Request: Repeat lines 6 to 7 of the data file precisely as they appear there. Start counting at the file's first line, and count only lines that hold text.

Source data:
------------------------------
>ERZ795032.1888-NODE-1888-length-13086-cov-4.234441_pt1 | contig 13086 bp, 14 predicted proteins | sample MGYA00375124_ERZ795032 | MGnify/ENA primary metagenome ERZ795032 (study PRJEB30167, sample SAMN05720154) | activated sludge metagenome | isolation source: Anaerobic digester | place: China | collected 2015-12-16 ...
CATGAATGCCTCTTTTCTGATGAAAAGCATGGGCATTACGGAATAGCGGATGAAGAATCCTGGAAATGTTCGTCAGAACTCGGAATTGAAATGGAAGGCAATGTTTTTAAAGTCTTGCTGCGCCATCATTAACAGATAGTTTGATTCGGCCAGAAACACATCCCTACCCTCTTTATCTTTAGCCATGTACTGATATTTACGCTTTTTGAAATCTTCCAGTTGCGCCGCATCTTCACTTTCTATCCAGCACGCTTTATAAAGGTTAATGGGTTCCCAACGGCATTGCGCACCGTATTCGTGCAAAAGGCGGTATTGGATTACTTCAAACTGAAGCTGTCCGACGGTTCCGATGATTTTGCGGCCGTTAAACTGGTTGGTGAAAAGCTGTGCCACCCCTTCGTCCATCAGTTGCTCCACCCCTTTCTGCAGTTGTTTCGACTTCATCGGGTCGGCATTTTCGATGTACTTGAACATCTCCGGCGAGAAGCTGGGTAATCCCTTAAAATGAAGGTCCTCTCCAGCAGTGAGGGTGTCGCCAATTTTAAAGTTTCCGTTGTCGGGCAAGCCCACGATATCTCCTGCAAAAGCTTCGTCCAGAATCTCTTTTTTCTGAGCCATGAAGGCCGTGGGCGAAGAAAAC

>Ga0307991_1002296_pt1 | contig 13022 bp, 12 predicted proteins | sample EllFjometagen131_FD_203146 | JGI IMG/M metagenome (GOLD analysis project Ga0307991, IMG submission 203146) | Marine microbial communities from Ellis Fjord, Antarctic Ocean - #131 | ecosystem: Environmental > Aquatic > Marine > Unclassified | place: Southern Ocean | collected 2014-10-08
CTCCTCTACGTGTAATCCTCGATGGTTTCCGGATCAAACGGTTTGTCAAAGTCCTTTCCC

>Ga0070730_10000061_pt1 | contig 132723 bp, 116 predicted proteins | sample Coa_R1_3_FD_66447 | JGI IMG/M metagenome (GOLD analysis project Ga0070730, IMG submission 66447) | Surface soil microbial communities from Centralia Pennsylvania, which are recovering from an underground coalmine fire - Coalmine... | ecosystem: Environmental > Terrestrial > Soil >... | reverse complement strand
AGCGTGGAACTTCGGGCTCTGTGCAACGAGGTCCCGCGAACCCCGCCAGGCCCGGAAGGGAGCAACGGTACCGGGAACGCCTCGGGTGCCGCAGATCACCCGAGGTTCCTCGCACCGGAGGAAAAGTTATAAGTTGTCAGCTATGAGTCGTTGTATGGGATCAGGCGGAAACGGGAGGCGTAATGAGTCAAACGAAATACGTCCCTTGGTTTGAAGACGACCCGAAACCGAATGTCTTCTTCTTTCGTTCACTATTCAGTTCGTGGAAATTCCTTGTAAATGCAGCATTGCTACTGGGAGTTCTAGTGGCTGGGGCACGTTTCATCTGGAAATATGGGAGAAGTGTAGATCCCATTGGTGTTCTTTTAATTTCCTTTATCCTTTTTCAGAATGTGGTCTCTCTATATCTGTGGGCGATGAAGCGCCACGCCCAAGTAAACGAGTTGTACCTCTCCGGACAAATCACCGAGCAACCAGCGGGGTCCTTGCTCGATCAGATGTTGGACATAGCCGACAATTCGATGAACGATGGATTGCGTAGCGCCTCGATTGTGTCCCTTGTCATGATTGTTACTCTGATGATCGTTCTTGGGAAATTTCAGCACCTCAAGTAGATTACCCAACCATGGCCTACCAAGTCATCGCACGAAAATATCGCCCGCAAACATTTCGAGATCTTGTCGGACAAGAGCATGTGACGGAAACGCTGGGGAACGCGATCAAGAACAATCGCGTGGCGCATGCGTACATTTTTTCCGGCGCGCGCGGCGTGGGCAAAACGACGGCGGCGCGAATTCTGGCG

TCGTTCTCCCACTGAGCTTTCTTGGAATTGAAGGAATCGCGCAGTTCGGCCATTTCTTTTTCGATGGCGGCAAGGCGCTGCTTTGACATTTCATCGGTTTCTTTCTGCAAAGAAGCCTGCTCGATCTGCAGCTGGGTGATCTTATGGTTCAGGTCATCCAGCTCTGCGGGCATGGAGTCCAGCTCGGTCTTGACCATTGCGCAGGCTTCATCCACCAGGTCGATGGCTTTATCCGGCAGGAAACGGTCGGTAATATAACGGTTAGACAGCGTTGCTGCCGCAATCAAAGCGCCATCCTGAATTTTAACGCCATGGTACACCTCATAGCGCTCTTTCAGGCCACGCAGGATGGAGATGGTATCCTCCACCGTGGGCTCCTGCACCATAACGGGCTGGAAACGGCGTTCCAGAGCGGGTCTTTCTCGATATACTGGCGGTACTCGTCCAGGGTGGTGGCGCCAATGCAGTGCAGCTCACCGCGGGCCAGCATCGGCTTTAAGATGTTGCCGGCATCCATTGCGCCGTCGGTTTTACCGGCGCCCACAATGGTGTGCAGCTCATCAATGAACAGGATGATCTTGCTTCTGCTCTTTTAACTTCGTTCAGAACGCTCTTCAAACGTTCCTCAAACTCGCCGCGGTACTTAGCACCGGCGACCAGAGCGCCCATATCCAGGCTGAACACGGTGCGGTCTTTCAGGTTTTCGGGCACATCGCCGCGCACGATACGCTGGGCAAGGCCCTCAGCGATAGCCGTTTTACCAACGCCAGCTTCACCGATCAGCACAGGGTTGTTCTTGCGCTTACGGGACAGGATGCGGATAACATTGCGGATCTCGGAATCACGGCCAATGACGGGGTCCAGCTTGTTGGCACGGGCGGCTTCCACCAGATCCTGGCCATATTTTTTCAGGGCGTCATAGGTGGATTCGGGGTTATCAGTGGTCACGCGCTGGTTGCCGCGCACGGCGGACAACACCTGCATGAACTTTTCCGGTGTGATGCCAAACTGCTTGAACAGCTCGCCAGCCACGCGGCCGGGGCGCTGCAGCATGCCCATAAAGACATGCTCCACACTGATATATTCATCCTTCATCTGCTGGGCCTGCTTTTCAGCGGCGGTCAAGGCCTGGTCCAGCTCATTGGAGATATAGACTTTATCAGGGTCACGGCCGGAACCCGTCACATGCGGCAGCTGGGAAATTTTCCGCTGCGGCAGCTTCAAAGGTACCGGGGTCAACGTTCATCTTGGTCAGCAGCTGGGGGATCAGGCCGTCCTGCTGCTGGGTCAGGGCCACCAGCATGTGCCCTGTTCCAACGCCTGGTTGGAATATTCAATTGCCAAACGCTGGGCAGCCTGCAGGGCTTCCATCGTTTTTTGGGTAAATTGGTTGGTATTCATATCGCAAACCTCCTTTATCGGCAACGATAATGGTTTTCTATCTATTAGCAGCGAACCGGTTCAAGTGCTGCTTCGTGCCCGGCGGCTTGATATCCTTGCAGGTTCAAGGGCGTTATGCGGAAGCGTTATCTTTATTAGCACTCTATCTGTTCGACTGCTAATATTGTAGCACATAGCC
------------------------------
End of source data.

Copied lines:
AGCGTGGAACTTCGGGCTCTGTGCAACGAGGTCCCGCGAACCCCGCCAGGCCCGGAAGGGAGCAACGGTACCGGGAACGCCTCGGGTGCCGCAGATCACCCGAGGTTCCTCGCACCGGAGGAAAAGTTATAAGTTGTCAGCTATGAGTCGTTGTATGGGATCAGGCGGAAACGGGAGGCGTAATGAGTCAAACGAAATACGTCCCTTGGTTTGAAGACGACCCGAAACCGAATGTCTTCTTCTTTCGTTCACTATTCAGTTCGTGGAAATTCCTTGTAAATGCAGCATTGCTACTGGGAGTTCTAGTGGCTGGGGCACGTTTCATCTGGAAATATGGGAGAAGTGTAGATCCCATTGGTGTTCTTTTAATTTCCTTTATCCTTTTTCAGAATGTGGTCTCTCTATATCTGTGGGCGATGAAGCGCCACGCCCAAGTAAACGAGTTGTACCTCTCCGGACAAATCACCGAGCAACCAGCGGGGTCCTTGCTCGATCAGATGTTGGACATAGCCGACAATTCGATGAACGATGGATTGCGTAGCGCCTCGATTGTGTCCCTTGTCATGATTGTTACTCTGATGATCGTTCTTGGGAAATTTCAGCACCTCAAGTAGATTACCCAACCATGGCCTACCAAGTCATCGCACGAAAATATCGCCCGCAAACATTTCGAGATCTTGTCGGACAAGAGCATGTGACGGAAACGCTGGGGAACGCGATCAAGAACAATCGCGTGGCGCATGCGTACATTTTTTCCGGCGCGCGCGGCGTGGGCAAAACGACGGCGGCGCGAATTCTGGCG

TCGTTCTCCCACTGAGCTTTCTTGGAATTGAAGGAATCGCGCAGTTCGGCCATTTCTTTTTCGATGGCGGCAAGGCGCTGCTTTGACATTTCATCGGTTTCTTTCTGCAAAGAAGCCTGCTCGATCTGCAGCTGGGTGATCTTATGGTTCAGGTCATCCAGCTCTGCGGGCATGGAGTCCAGCTCGGTCTTGACCATTGCGCAGGCTTCATCCACCAGGTCGATGGCTTTATCCGGCAGGAAACGGTCGGTAATATAACGGTTAGACAGCGTTGCTGCCGCAATCAAAGCGCCATCCTGAATTTTAACGCCATGGTACACCTCATAGCGCTCTTTCAGGCCACGCAGGATGGAGATGGTATCCTCCACCGTGGGCTCCTGCACCATAACGGGCTGGAAACGGCGTTCCAGAGCGGGTCTTTCTCGATATACTGGCGGTACTCGTCCAGGGTGGTGGCGCCAATGCAGTGCAGCTCACCGCGGGCCAGCATCGGCTTTAAGATGTTGCCGGCATCCATTGCGCCGTCGGTTTTACCGGCGCCCACAATGGTGTGCAGCTCATCAATGAACAGGATGATCTTGCTTCTGCTCTTTTAACTTCGTTCAGAACGCTCTTCAAACGTTCCTCAAACTCGCCGCGGTACTTAGCACCGGCGACCAGAGCGCCCATATCCAGGCTGAACACGGTGCGGTCTTTCAGGTTTTCGGGCACATCGCCGCGCACGATACGCTGGGCAAGGCCCTCAGCGATAGCCGTTTTACCAACGCCAGCTTCACCGATCAGCACAGGGTTGTTCTTGCGCTTACGGGACAGGATGCGGATAACATTGCGGATCTCGGAATCACGGCCAATGACGGGGTCCAGCTTGTTGGCACGGGCGGCTTCCACCAGATCCTGGCCATATTTTTTCAGGGCGTCATAGGTGGATTCGGGGTTATCAGTGGTCACGCGCTGGTTGCCGCGCACGGCGGACAACACCTGCATGAACTTTTCCGGTGTGATGCCAAACTGCTTGAACAGCTCGCCAGCCACGCGGCCGGGGCGCTGCAGCATGCCCATAAAGACATGCTCCACACTGATATATTCATCCTTCATCTGCTGGGCCTGCTTTTCAGCGGCGGTCAAGGCCTGGTCCAGCTCATTGGAGATATAGACTTTATCAGGGTCACGGCCGGAACCCGTCACATGCGGCAGCTGGGAAATTTTCCGCTGCGGCAGCTTCAAAGGTACCGGGGTCAACGTTCATCTTGGTCAGCAGCTGGGGGATCAGGCCGTCCTGCTGCTGGGTCAGGGCCACCAGCATGTGCCCTGTTCCAACGCCTGGTTGGAATATTCAATTGCCAAACGCTGGGCAGCCTGCAGGGCTTCCATCGTTTTTTGGGTAAATTGGTTGGTATTCATATCGCAAACCTCCTTTATCGGCAACGATAATGGTTTTCTATCTATTAGCAGCGAACCGGTTCAAGTGCTGCTTCGTGCCCGGCGGCTTGATATCCTTGCAGGTTCAAGGGCGTTATGCGGAAGCGTTATCTTTATTAGCACTCTATCTGTTCGACTGCTAATATTGTAGCACATAGCC